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London
Heidi Horvath

London's Calling: Nadir D'Priest Looks Back on a Career of Highs and Lows

You kinda have to feel for London frontman Nadir D’Priest a little bit. He’s had to watch while one member after another passed through the London ranks and achieved bigger things elsewhere, people like Mötley Crüe’s Nikki Sixx, WASP’s Blackie Lawless, Guns N’ Roses’ Izzy Stradlin and Cinderella’s Fred Coury. Even founding member Lizzie Grey, who co-wrote Crüe’s “Public Enemy #1” with Sixx, is currently earning rave reviews with his Spiders & Snakes band.

As a result of all that, London have long been seen as a feeder band. A group that prepares players for the big time, a bit like a minor league baseball team. D’Priest could be forgiven for feeling a little bitter about it all. After all, the first two of the band’s three albums, Non-Stop Rock and Don’t Cry Wolf, are gems that should have been heard by far more people. He could be bitter, but he’s not at all. Rather, he’s pragmatic and even positive about the situation, enjoying the extra publicity and elevated place in rock & roll history London have gotten because of their high-profile ex-members.

“It’s been a feeder band only because the band have been used like a breeding ground of what you’ve seen — multiplatinum players,” D’Priest says. “I don’t need to sell it too much. You can obviously see by the people who have been in it in the past, I don’t need to repeat their names, but it’s been great. I have nothing negative to say about it. The band has done well in that sense.”

Still, by 1990 things had gotten messy for London. The Playa Del Rock album came out that year, but some versions were released under the band name D’Priest. Something had to give, and that meant ultimately meant a hiatus for the group.

“We had a very destructive ending to the tour for Playa Del Rock, and toward the end it was like everyone for themselves,” D’Priest says. “Around 2007, I did D’Priest on my own. I happened to drag my old drummer, Alan Krigger, from London and we talked. It’s a thing where we had to work to get everyone there. It took us a few years and it happened again in 2012 when we played the Roxy Theatre. Everyone had to go live their own lives. We had a crazy-ass ending, and you’ve got to continue and move on. People have children, start businesses, get married or do different things. That’s basically what happened. We all went off and lived, and then we decided to get back.”

That makes sense, and isn’t an uncommon rock & roll story. People get older and the decadent Sunset Strip life isn’t quite as appealing. But still, the many people who have been in London can look back on some wild experiences. Not least the time that infamous producer Kim Fowley worked on the sophomore album, Don’t Cry Wolf.

“It was a thing where Kim basically was getting paid really well,” D’Priest says. “We were making payments to him in brown paper bags. We gave $30,000 to Kim Fowley. Back then, that was a lot of money. Kim was great. He was very quirky. Kim co-produced the album with us. The songs were already written. I basically paid Kim Fowley to sit there and say things like, ‘Yeah man, that’s Hollywood shit, man. That’s urine-stained, man.’ He was pretty intense. He was hyperglycemic, so a lot of the time we were just watching him eat on the floor of the studio. Once we were done, I never saw him except for maybe from far away, until 2000, when I saw him at the Key Club and he was kinda bizarre. The last time I saw him, he was in a hospital bed dying. It’s been quite a ride.”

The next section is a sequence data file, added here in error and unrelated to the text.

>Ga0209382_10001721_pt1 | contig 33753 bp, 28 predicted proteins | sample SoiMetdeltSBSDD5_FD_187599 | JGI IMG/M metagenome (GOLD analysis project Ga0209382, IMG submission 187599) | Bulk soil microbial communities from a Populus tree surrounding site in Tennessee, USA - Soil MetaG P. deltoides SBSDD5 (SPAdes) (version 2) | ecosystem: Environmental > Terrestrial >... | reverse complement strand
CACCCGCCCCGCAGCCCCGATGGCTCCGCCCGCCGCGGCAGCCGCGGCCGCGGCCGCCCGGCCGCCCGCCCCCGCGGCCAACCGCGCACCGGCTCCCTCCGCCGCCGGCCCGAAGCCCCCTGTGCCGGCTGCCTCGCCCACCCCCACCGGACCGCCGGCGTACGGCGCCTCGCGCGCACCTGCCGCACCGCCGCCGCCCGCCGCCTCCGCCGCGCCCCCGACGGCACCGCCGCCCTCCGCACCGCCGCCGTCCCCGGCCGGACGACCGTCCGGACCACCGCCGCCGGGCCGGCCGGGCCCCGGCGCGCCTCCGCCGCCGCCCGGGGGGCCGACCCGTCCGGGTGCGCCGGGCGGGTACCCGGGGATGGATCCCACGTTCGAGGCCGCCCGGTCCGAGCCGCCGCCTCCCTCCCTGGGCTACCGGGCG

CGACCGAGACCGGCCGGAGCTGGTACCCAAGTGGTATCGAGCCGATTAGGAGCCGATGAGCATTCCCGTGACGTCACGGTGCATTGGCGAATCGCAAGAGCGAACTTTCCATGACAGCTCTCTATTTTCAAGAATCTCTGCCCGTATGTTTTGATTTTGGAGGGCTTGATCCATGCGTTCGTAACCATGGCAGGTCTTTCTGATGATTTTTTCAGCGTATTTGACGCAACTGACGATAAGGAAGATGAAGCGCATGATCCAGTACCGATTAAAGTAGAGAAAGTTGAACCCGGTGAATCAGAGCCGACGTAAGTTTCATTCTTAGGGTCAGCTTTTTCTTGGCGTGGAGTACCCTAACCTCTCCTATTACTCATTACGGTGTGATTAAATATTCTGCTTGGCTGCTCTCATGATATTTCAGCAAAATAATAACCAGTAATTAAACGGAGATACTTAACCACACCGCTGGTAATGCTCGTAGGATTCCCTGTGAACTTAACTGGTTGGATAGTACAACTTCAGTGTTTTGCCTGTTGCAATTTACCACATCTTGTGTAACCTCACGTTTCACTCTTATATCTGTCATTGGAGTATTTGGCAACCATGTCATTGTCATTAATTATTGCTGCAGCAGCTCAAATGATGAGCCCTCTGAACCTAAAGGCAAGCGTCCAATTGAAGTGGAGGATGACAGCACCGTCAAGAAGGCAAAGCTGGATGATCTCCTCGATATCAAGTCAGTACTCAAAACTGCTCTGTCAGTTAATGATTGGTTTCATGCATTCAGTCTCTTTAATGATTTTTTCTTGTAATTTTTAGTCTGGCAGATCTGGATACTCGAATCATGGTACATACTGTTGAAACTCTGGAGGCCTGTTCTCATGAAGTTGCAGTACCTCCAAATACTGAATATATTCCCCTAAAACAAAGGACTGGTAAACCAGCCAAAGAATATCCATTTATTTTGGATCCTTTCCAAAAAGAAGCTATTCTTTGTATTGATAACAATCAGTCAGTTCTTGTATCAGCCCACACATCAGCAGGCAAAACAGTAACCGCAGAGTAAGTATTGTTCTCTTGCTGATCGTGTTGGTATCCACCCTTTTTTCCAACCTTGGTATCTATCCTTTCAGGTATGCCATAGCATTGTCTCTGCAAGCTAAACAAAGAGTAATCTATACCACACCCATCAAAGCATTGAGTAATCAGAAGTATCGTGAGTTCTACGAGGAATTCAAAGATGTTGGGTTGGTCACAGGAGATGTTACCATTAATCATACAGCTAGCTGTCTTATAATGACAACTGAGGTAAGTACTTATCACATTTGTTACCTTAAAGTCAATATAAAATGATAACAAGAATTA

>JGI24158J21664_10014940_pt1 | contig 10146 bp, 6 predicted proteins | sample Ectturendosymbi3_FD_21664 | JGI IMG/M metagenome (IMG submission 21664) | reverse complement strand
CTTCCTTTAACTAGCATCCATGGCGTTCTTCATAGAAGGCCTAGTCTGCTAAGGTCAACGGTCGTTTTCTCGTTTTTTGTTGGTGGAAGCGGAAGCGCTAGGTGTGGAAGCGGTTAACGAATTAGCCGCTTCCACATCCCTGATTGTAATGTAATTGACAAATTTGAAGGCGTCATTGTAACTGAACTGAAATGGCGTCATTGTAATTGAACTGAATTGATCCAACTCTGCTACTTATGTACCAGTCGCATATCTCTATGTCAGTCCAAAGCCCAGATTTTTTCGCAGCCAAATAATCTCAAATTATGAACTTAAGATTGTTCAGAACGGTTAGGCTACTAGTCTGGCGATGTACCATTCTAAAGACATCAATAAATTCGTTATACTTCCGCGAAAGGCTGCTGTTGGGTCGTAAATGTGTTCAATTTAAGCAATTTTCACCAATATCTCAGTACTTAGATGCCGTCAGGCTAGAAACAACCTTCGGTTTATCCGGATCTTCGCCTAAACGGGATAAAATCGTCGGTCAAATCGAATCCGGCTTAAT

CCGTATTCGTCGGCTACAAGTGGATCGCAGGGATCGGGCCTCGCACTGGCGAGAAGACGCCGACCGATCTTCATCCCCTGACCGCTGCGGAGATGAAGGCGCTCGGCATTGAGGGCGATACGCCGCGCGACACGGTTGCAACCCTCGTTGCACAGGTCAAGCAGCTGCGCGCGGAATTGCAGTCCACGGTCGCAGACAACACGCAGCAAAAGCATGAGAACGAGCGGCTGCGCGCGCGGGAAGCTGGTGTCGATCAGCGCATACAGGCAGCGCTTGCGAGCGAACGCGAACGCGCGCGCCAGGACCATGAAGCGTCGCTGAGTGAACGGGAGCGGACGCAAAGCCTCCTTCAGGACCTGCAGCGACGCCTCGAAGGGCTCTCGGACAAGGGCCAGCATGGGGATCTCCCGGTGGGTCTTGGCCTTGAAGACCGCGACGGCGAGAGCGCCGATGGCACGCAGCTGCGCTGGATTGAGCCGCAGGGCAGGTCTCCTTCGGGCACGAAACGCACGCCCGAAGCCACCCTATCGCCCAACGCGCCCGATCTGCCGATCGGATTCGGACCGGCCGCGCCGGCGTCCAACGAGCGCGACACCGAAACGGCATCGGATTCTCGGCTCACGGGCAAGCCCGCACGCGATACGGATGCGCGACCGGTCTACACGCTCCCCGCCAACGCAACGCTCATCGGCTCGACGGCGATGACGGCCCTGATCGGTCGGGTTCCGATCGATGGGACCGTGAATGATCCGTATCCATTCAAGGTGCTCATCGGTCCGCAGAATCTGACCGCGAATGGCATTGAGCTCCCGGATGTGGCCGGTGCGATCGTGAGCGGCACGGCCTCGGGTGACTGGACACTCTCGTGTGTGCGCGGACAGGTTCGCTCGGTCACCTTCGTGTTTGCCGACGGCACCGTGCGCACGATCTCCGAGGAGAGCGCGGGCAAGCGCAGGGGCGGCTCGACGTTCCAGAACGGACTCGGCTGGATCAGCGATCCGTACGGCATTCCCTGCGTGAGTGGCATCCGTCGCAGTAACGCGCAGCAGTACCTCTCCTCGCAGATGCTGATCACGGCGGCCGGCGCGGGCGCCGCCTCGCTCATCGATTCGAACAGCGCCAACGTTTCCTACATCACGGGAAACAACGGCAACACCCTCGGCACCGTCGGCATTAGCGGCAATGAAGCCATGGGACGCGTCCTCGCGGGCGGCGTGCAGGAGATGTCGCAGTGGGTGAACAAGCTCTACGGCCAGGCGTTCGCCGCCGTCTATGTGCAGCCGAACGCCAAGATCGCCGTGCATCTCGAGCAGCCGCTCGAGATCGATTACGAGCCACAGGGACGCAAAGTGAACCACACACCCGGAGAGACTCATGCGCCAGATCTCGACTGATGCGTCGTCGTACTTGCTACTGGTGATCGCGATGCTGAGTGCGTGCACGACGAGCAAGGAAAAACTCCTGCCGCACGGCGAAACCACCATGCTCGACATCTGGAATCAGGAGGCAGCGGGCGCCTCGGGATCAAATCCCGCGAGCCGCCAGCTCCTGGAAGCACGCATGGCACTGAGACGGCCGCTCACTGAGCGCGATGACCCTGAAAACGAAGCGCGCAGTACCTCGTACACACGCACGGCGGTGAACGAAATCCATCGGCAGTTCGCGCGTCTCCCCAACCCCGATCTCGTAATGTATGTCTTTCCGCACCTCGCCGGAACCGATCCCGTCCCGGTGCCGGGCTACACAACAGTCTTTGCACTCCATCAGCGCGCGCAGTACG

D’Priest doesn’t know if the band’s three albums have been underappreciated, but he does know that he couldn’t have personally done more to get the band going, at one stage taking a bus north with a backpack full of masters in order to get a record finished. But as he prepares to officially release London’s fourth full-length album, Call That Girl, the first since 1990, and reissue the debut Non-Stop Rock album, the singer is both realistic and hopeful about what the future holds.

“The music industry has checked themselves out,” he says. “I’m used to a label and a deal, you get it going, put the record out, go on tour, play, sell records. Now, there’s so many things going on online that it’s a complete expertise world. You have to know how to navigate through all that. For London, this record has been the primary thing. It’s finally here and I look forward to launching it. It’s already available online and we’re getting a great response from it. We had to mature and change, and get that niche together where it’s comfortable but also sounds right live. Right now, the record is what we’re focusing on.”

To celebrate the new album, London play the Whisky this week. D’Priest says the show will be a lot of fun, with surprise guests planned. After that, the frontman wants to shoot a video, while London also will feature in a documentary about the life of Hustler's Larry Flynt.

Some things never change.

London play with John E. Love & the Haters, From the Ruins and Do It Like Erny at 8 p.m. on Friday, Oct. 12, at the Whisky A Go-Go.